Results for 'Taiwanese entrepreneurs'

632 found
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  1.  17
    Business Should Be its Own Therapist: Observing the "Governance Ethics" of Taiwanese Enterprises. [REVIEW]Chen-Fong Wu - 2002 - Journal of Business Ethics 40 (4):363 - 371.
    Taiwanese enterprises generally display a tacit acceptance and practice of globally-recognized business ethics such as the respect of human rights. Yet some Taiwanese business supervisors subscribe instead to a philosophy of leadership, dubbed "pseudo-harmony", which actively seeks to evade responsibility and any conflict of interest with profitability. Meanwhile other Taiwanese entrepreneurs are even less enlightened, dictatorially upholding self-serving regimes which operate on a philosophy which is euphemistically referred to as "householder management".These attitudes result in the sub-optimal (...)
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  2.  85
    The Relationship of Ethical Decision-Making to Business Ethics and Performance in Taiwan.Chen-Fong Wu - 2002 - Journal of Business Ethics 35 (3):163-176.
    This paper examines the relationship of ethical decision-making by individuals to corporate business ethics and organizational performance of three groups: SMEs, Outstanding SMEs and Large Enterprises, in order to provide a reference for Taiwanese entrepreneurs to practice better business ethics. The survey method involved random sampling of 132 enterprises within three groups. Some 524 out of 1320 questionnaires were valid. The survey results demonstrated that ethical decision-making by individuals, corporate business ethics and organizational performance are highly related. In (...)
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  3.  49
    Entrepreneurs and Entrepreneurship in Gaza Strip Between Reality and Ambition.Maram O. Owda, Rasha O. Owda, Mohammed N. Abed, Samia A. M. Abdalmenem, Samy S. Abu-Naser & Mazen J. Al Shobaki - 2019 - International Journal of Academic Management Science Research (IJAMSR) 3 (8):1-12.
    The study aimed to identify entrepreneurs and entrepreneurship in Gaza Strip. The researchers used the analytical descriptive approach to achieve the objectives of the study. The study community consists of 92 of the pilot projects benefiting from the three incubators in Gaza Strip (the Palestinian Information Technology Incubator, the Technology Incubator, the Business Incubator and Technology). The researchers used the comprehensive inventory method. To answer the study questions and to examine their hypotheses, the arithmetical averages, the standard deviation, the (...)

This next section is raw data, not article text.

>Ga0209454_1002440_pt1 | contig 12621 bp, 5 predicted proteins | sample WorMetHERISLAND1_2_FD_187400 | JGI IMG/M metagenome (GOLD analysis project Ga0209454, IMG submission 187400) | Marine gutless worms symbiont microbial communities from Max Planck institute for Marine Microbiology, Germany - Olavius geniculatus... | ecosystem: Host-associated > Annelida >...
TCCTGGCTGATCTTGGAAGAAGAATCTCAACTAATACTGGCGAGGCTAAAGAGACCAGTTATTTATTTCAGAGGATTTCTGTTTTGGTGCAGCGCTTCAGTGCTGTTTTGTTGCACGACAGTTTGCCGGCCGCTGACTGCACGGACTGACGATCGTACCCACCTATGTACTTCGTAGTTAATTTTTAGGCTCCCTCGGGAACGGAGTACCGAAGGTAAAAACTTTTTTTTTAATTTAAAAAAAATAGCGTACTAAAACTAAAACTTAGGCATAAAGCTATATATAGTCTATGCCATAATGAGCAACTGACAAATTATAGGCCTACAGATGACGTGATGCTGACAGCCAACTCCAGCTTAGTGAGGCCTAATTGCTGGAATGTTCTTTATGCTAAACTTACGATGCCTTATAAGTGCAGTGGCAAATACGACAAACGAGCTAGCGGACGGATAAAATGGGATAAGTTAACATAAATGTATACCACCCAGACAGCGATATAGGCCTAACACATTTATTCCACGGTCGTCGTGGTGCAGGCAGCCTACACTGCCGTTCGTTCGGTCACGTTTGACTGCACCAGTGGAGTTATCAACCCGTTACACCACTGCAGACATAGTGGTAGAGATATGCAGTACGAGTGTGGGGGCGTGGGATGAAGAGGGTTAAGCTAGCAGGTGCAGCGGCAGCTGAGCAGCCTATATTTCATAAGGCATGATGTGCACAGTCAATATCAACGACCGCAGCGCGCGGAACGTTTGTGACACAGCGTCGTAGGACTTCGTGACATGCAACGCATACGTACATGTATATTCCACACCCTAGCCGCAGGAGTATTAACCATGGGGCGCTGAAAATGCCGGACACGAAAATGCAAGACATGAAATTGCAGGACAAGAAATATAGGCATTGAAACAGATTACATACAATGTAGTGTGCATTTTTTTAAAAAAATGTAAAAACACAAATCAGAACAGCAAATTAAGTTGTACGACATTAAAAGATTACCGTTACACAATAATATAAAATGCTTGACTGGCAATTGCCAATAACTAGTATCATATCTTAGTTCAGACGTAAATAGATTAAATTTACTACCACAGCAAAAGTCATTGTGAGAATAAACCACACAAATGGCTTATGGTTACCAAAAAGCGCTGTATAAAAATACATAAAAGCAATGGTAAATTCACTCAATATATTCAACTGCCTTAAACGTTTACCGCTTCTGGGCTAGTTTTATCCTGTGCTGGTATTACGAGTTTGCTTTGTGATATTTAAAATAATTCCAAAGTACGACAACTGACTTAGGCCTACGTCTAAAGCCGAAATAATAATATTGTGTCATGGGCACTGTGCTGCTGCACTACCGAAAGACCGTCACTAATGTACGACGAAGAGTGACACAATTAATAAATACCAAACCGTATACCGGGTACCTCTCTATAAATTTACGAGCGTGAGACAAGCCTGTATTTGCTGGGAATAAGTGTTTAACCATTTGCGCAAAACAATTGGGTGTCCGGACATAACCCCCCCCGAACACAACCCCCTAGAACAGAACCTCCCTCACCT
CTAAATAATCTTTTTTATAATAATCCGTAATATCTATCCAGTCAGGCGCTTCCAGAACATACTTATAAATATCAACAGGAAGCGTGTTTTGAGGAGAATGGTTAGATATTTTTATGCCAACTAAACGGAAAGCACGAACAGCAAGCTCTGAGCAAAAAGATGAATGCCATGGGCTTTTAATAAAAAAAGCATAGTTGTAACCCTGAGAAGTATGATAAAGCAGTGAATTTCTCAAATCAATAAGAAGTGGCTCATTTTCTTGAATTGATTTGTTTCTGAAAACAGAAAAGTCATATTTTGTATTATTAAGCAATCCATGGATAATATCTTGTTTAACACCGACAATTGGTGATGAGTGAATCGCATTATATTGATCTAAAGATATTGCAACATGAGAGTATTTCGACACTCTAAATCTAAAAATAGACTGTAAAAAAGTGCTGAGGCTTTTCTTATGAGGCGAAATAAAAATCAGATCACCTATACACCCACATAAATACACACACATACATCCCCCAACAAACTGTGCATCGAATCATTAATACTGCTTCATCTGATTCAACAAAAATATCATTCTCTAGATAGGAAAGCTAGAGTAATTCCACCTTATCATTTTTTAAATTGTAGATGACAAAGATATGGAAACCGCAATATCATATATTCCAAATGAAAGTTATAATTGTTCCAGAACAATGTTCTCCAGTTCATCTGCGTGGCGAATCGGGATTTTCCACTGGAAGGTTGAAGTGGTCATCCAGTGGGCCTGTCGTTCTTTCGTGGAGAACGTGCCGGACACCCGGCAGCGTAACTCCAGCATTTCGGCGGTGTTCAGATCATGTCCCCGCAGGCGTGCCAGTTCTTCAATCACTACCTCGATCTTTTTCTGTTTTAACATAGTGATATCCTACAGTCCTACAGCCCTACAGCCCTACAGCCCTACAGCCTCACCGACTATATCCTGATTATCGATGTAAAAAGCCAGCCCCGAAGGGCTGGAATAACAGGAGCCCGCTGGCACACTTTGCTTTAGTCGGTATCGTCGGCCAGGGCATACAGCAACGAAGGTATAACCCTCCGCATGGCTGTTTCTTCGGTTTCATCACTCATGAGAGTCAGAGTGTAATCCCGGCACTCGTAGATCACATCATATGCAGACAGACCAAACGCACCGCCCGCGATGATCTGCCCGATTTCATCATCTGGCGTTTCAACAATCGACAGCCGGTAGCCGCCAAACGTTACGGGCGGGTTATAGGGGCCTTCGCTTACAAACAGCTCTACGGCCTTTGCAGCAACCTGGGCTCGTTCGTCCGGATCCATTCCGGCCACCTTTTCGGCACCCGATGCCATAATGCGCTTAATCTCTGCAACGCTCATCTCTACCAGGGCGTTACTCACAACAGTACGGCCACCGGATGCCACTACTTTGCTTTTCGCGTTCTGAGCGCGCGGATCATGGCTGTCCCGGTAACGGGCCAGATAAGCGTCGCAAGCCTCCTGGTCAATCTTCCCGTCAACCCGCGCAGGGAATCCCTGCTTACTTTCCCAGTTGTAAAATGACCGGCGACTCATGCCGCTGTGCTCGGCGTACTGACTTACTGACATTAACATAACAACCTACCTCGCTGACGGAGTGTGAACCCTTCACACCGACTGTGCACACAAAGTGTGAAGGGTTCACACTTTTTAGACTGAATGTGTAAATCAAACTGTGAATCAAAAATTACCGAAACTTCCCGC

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  4.  99
    Taiwanese Views of China and the World: Party Identification, Ethnicity, and Cross–Strait Relations.Peter Hays Gries & Jenny Su - 2013 - Japanese Journal of Political Science 14 (1):73-96.
    This article presents results from a nationally representative survey conducted in Taiwan in November 2011 that explores Taiwanese attitudes toward China and the world. It demonstrates that while (KMT) and (DPP) supporters maintained different attitudes towards China, few Taiwanese supported reunification. Taiwanese attitudes towards other countries, the sources of Taiwanese party identification, and policy implications for cross–Strait relations are also explored.
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  5.  25
    Taiwanese College Students’ Perceptions of Plagiarism: Cultural and Educational Considerations.Shih-Chieh Chien - 2017 - Ethics and Behavior 27 (2):118-139.
    The present study investigates Taiwanese college students’ perceptions of plagiarism. Specifically, this study seeks to explore how perceptive students pursuing higher education in Taiwan are in recognizing plagiaristic writing, in what terms they perceive source use in writing as appropriate and inappropriate, and view why plagiarism occurs. The study included 30 high- and 30 low-achieving students selected out of 396 students in English writing classes at a university in Taiwan. Drawing upon evidence from a writing exercise and individual interviews (...)